“Unearthed” took the audience back to darker times, as they watched the dancers move to Strange Fruit. The music included humming and sighs that gave it the feel of a Negro spiritual. The last act appeared to be a hit, as the air was filled with laughter and applause.

The president’s lecture series began in 2004 as a way to highlight African American history during Black History Month. Wright decided to incorporate the arts after seeing the DBDT perform.

The DBDT was founded by PVAMU alumna Ann Williams in 1976. The company currently teaches more than 475 students a week, year-round.

The event was free and anyone who registered could attend. Many Prairie View residents came out along with students. At the end of the show, the dance company received a standing ovation. Refreshments were served on the second floor of the MSC afterward.

The Temple of Refuge is currently raising funds to finish the installation of our bathrooms. The total cost for the project is $6000. Anyone who wishes to donate can do do so by going to our church website KTOR Radio and click the donate button on our homepage.

Sunday sermons, Wednesday messages

Sunday, Feb. 7, 2016, “It’s Bigger than Me (II Chronicles 20:15)”

“And he said, Hearken ye, all Judah, and ye inhabitants of Jerusalem, and thou king Jehoshaphat, Thus saith the LORD unto you, Be not afraid nor dismayed by reason of this great multitude; for the battle is not yours, but God’s.”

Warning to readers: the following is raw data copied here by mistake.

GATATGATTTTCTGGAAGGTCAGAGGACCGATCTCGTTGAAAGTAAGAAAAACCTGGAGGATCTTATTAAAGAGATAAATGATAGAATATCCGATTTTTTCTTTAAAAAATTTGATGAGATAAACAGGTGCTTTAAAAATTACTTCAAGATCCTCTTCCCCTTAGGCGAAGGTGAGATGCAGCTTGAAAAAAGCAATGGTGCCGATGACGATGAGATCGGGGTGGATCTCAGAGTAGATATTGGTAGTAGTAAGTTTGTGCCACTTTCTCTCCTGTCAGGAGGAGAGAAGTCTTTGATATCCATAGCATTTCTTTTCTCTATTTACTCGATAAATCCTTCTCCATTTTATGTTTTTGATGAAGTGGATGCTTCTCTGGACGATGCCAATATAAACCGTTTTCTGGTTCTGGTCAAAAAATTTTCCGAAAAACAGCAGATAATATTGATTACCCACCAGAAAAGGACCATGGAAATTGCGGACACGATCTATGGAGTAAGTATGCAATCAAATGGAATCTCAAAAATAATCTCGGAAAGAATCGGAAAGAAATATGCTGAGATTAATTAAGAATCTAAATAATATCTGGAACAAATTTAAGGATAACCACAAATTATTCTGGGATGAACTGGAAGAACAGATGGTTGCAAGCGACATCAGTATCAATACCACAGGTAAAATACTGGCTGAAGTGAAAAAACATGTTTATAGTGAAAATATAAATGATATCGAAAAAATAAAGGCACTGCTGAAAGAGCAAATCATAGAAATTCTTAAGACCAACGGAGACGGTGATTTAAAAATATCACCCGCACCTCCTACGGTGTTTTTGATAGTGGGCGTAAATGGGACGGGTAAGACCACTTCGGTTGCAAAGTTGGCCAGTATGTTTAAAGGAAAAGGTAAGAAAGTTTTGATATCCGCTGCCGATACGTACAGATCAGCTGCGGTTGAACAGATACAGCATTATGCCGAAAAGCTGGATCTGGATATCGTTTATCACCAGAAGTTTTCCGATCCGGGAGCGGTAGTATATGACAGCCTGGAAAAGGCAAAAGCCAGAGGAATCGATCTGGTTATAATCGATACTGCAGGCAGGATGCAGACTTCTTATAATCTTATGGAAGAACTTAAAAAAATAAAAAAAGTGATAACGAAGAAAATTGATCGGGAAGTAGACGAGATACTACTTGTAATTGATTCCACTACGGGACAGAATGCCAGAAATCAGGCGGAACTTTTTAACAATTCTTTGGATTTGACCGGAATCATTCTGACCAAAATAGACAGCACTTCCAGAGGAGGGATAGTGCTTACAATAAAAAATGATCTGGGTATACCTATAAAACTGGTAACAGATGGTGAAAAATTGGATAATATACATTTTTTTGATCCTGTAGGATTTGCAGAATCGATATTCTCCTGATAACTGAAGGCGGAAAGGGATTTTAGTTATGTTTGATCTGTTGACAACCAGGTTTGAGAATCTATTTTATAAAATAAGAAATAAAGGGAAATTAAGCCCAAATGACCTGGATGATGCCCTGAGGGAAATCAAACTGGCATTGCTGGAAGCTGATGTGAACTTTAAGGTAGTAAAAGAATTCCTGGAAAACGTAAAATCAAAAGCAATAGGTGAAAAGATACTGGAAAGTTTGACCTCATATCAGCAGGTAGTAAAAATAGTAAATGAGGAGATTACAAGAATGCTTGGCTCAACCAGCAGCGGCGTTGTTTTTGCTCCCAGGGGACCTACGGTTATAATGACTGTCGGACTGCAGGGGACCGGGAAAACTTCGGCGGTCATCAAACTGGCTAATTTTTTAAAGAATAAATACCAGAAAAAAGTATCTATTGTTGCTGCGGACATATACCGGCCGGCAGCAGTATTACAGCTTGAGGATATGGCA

If you see every challenge you face as God’s way of punishing you, then you don’t understand what challenges are for, “Every challenge that comes is God bragging on you… It’s not for you but the haters in your life.” When the Judases in your life are working hard to keep you down, and God steadily keeps raising you up, it confuses them. Learn to recognize when God is setting you up to be blessed.

In this passage, the people were facing a huge obstacle: Moab. Moab was bigger and had a larger army—they were completely outnumbered—but God reminded them He was with them every step of the way, “Sometimes He’ll allow [your enemies] to put you in the furnace so He can show them He’s the fan.”

When we are able to praise God anyway despite whatever we are dealing with we can get our greatest breakthroughs.

“Stop trying to prove you’re saved…You can’t stage God; you let God.” We have to step out of the way and allow God to do His thing, “…[God] knew Moab was bigger but He reassured [Jehoshaphat] he was protected.”

We must understand that the reason we are attacked is because of the anointing on us and we have to trust God to be God, “The Lord told Jehoshaphat not to let a multitude of problems perplex you or allow you not to give Me what’s due.” No matter what the circumstance or situation you’re in, that’s no excuse not to give God the best that’s within you, “Don’t ever find yourself in a position where you’re not giving God your all.”

(To hear the entire sermon, visit our church website KTOR Radio and go to Sunday Morning Live)